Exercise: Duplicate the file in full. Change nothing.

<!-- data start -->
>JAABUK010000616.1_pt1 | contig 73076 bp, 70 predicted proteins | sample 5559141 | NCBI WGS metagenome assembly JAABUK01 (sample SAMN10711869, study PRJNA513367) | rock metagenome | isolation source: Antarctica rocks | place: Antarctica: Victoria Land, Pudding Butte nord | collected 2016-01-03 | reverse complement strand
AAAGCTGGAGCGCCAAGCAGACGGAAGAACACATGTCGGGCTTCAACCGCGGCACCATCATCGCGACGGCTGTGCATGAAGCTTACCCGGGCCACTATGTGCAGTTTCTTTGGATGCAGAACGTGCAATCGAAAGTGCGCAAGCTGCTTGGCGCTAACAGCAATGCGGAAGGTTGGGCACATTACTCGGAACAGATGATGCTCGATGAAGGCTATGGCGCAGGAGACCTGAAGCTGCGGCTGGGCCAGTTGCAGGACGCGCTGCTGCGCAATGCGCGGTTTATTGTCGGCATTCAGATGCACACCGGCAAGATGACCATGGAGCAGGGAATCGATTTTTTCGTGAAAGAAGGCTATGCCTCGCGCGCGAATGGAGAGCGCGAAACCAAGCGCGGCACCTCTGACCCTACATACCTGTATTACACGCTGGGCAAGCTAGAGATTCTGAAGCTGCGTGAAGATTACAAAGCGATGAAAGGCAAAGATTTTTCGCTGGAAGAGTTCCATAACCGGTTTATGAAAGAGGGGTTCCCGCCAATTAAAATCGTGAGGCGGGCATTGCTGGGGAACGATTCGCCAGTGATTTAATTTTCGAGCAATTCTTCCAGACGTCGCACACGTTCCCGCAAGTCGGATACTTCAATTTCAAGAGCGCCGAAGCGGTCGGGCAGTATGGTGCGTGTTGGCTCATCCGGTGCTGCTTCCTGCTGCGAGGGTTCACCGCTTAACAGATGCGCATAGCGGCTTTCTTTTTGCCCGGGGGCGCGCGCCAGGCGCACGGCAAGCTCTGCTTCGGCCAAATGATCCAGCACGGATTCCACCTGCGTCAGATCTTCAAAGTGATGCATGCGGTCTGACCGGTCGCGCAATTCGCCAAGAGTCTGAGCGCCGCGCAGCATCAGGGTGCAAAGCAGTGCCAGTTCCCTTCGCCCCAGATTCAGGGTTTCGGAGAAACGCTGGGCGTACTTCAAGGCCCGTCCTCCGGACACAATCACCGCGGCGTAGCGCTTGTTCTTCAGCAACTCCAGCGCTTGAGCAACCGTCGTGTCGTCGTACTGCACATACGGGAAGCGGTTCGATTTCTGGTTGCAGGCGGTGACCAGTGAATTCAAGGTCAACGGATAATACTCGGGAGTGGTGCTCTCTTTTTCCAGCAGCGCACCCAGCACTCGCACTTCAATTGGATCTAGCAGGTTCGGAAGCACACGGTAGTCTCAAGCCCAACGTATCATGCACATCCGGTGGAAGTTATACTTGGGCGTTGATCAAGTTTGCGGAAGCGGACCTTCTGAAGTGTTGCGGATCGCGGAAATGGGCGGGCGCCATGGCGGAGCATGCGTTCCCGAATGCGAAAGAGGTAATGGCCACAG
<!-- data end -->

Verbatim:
>JAABUK010000616.1_pt1 | contig 73076 bp, 70 predicted proteins | sample 5559141 | NCBI WGS metagenome assembly JAABUK01 (sample SAMN10711869, study PRJNA513367) | rock metagenome | isolation source: Antarctica rocks | place: Antarctica: Victoria Land, Pudding Butte nord | collected 2016-01-03 | reverse complement strand
AAAGCTGGAGCGCCAAGCAGACGGAAGAACACATGTCGGGCTTCAACCGCGGCACCATCATCGCGACGGCTGTGCATGAAGCTTACCCGGGCCACTATGTGCAGTTTCTTTGGATGCAGAACGTGCAATCGAAAGTGCGCAAGCTGCTTGGCGCTAACAGCAATGCGGAAGGTTGGGCACATTACTCGGAACAGATGATGCTCGATGAAGGCTATGGCGCAGGAGACCTGAAGCTGCGGCTGGGCCAGTTGCAGGACGCGCTGCTGCGCAATGCGCGGTTTATTGTCGGCATTCAGATGCACACCGGCAAGATGACCATGGAGCAGGGAATCGATTTTTTCGTGAAAGAAGGCTATGCCTCGCGCGCGAATGGAGAGCGCGAAACCAAGCGCGGCACCTCTGACCCTACATACCTGTATTACACGCTGGGCAAGCTAGAGATTCTGAAGCTGCGTGAAGATTACAAAGCGATGAAAGGCAAAGATTTTTCGCTGGAAGAGTTCCATAACCGGTTTATGAAAGAGGGGTTCCCGCCAATTAAAATCGTGAGGCGGGCATTGCTGGGGAACGATTCGCCAGTGATTTAATTTTCGAGCAATTCTTCCAGACGTCGCACACGTTCCCGCAAGTCGGATACTTCAATTTCAAGAGCGCCGAAGCGGTCGGGCAGTATGGTGCGTGTTGGCTCATCCGGTGCTGCTTCCTGCTGCGAGGGTTCACCGCTTAACAGATGCGCATAGCGGCTTTCTTTTTGCCCGGGGGCGCGCGCCAGGCGCACGGCAAGCTCTGCTTCGGCCAAATGATCCAGCACGGATTCCACCTGCGTCAGATCTTCAAAGTGATGCATGCGGTCTGACCGGTCGCGCAATTCGCCAAGAGTCTGAGCGCCGCGCAGCATCAGGGTGCAAAGCAGTGCCAGTTCCCTTCGCCCCAGATTCAGGGTTTCGGAGAAACGCTGGGCGTACTTCAAGGCCCGTCCTCCGGACACAATCACCGCGGCGTAGCGCTTGTTCTTCAGCAACTCCAGCGCTTGAGCAACCGTCGTGTCGTCGTACTGCACATACGGGAAGCGGTTCGATTTCTGGTTGCAGGCGGTGACCAGTGAATTCAAGGTCAACGGATAATACTCGGGAGTGGTGCTCTCTTTTTCCAGCAGCGCACCCAGCACTCGCACTTCAATTGGATCTAGCAGGTTCGGAAGCACACGGTAGTCTCAAGCCCAACGTATCATGCACATCCGGTGGAAGTTATACTTGGGCGTTGATCAAGTTTGCGGAAGCGGACCTTCTGAAGTGTTGCGGATCGCGGAAATGGGCGGGCGCCATGGCGGAGCATGCGTTCCCGAATGCGAAAGAGGTAATGGCCACAG